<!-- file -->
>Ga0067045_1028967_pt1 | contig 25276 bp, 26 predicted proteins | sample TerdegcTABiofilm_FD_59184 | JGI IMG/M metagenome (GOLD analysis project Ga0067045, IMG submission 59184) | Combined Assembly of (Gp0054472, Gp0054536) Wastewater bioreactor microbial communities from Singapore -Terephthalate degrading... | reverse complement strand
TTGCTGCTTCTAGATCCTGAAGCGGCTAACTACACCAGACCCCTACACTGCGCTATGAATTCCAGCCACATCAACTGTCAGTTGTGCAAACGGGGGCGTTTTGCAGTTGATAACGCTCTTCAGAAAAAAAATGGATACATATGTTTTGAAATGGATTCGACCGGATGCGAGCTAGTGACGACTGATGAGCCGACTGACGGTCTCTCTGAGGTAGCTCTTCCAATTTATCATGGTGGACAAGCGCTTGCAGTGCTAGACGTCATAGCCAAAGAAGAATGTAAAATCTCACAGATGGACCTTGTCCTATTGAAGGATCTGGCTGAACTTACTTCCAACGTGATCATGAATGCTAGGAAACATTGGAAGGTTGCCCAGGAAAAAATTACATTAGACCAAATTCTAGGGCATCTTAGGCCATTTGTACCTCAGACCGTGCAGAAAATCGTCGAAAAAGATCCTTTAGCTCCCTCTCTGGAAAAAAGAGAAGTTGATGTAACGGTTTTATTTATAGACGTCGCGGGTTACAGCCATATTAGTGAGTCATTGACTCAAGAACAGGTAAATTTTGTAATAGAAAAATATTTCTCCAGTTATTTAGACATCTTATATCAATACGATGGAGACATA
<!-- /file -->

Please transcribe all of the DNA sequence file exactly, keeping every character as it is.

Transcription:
>Ga0067045_1028967_pt1 | contig 25276 bp, 26 predicted proteins | sample TerdegcTABiofilm_FD_59184 | JGI IMG/M metagenome (GOLD analysis project Ga0067045, IMG submission 59184) | Combined Assembly of (Gp0054472, Gp0054536) Wastewater bioreactor microbial communities from Singapore -Terephthalate degrading... | reverse complement strand
TTGCTGCTTCTAGATCCTGAAGCGGCTAACTACACCAGACCCCTACACTGCGCTATGAATTCCAGCCACATCAACTGTCAGTTGTGCAAACGGGGGCGTTTTGCAGTTGATAACGCTCTTCAGAAAAAAAATGGATACATATGTTTTGAAATGGATTCGACCGGATGCGAGCTAGTGACGACTGATGAGCCGACTGACGGTCTCTCTGAGGTAGCTCTTCCAATTTATCATGGTGGACAAGCGCTTGCAGTGCTAGACGTCATAGCCAAAGAAGAATGTAAAATCTCACAGATGGACCTTGTCCTATTGAAGGATCTGGCTGAACTTACTTCCAACGTGATCATGAATGCTAGGAAACATTGGAAGGTTGCCCAGGAAAAAATTACATTAGACCAAATTCTAGGGCATCTTAGGCCATTTGTACCTCAGACCGTGCAGAAAATCGTCGAAAAAGATCCTTTAGCTCCCTCTCTGGAAAAAAGAGAAGTTGATGTAACGGTTTTATTTATAGACGTCGCGGGTTACAGCCATATTAGTGAGTCATTGACTCAAGAACAGGTAAATTTTGTAATAGAAAAATATTTCTCCAGTTATTTAGACATCTTATATCAATACGATGGAGACATA